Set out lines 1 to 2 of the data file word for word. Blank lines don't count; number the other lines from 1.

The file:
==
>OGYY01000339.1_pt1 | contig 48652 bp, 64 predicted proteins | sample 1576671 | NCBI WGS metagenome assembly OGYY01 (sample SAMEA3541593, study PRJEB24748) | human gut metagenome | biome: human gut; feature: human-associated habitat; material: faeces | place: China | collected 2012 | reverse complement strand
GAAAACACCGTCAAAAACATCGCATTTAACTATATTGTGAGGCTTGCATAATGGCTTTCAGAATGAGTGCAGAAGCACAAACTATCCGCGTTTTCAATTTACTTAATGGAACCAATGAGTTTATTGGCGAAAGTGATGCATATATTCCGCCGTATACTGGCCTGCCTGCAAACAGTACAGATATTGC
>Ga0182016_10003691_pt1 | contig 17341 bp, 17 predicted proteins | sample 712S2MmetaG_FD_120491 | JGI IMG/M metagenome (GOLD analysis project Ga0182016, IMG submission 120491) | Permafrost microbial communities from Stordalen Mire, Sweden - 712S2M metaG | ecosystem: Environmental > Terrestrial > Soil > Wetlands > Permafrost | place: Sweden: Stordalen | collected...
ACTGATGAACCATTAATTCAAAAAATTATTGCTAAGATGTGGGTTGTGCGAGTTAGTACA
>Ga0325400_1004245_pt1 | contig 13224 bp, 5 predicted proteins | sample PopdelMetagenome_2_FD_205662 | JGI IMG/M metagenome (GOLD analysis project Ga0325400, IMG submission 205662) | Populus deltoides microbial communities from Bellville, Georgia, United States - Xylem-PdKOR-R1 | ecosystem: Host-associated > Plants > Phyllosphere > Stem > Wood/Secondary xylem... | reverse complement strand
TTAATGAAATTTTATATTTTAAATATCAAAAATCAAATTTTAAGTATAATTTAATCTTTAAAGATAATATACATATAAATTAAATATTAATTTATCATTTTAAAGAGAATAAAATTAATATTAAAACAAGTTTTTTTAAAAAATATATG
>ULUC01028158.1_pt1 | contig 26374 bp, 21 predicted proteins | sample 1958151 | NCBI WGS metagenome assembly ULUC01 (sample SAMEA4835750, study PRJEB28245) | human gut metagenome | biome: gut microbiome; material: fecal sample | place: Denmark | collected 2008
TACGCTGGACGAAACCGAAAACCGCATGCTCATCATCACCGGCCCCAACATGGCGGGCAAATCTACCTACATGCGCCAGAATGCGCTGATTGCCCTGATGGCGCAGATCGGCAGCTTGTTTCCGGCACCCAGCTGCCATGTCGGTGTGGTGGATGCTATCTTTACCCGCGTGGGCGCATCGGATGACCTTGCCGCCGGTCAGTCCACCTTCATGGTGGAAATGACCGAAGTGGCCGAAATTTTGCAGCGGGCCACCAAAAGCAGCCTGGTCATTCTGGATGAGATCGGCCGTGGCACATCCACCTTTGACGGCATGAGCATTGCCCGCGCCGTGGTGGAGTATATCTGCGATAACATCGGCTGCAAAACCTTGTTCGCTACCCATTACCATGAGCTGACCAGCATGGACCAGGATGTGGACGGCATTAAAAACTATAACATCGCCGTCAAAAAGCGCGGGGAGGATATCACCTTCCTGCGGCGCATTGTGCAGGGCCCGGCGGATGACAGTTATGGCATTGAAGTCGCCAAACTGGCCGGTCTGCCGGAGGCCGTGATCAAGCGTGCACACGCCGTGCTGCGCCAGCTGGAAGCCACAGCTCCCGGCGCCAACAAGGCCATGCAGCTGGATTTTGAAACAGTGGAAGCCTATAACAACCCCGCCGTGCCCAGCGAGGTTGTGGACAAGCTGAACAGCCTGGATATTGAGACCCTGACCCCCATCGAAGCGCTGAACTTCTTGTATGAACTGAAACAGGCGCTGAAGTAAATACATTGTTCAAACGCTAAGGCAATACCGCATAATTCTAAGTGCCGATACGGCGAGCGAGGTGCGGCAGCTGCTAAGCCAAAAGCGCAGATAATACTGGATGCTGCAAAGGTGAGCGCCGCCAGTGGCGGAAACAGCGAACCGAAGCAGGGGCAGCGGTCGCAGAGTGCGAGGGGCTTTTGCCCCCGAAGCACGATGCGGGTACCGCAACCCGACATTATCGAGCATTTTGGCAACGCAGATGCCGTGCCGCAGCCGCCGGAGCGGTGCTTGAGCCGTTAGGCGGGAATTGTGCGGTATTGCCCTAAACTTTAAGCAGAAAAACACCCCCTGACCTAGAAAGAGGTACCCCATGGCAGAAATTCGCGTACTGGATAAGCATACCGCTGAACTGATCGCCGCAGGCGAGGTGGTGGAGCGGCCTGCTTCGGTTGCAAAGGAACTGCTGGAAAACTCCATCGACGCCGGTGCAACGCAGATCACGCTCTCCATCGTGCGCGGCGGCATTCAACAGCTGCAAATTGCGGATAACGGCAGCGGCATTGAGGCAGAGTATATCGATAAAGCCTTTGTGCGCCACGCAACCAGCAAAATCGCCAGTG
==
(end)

>OGYY01000339.1_pt1 | contig 48652 bp, 64 predicted proteins | sample 1576671 | NCBI WGS metagenome assembly OGYY01 (sample SAMEA3541593, study PRJEB24748) | human gut metagenome | biome: human gut; feature: human-associated habitat; material: faeces | place: China | collected 2012 | reverse complement strand
GAAAACACCGTCAAAAACATCGCATTTAACTATATTGTGAGGCTTGCATAATGGCTTTCAGAATGAGTGCAGAAGCACAAACTATCCGCGTTTTCAATTTACTTAATGGAACCAATGAGTTTATTGGCGAAAGTGATGCATATATTCCGCCGTATACTGGCCTGCCTGCAAACAGTACAGATATTGC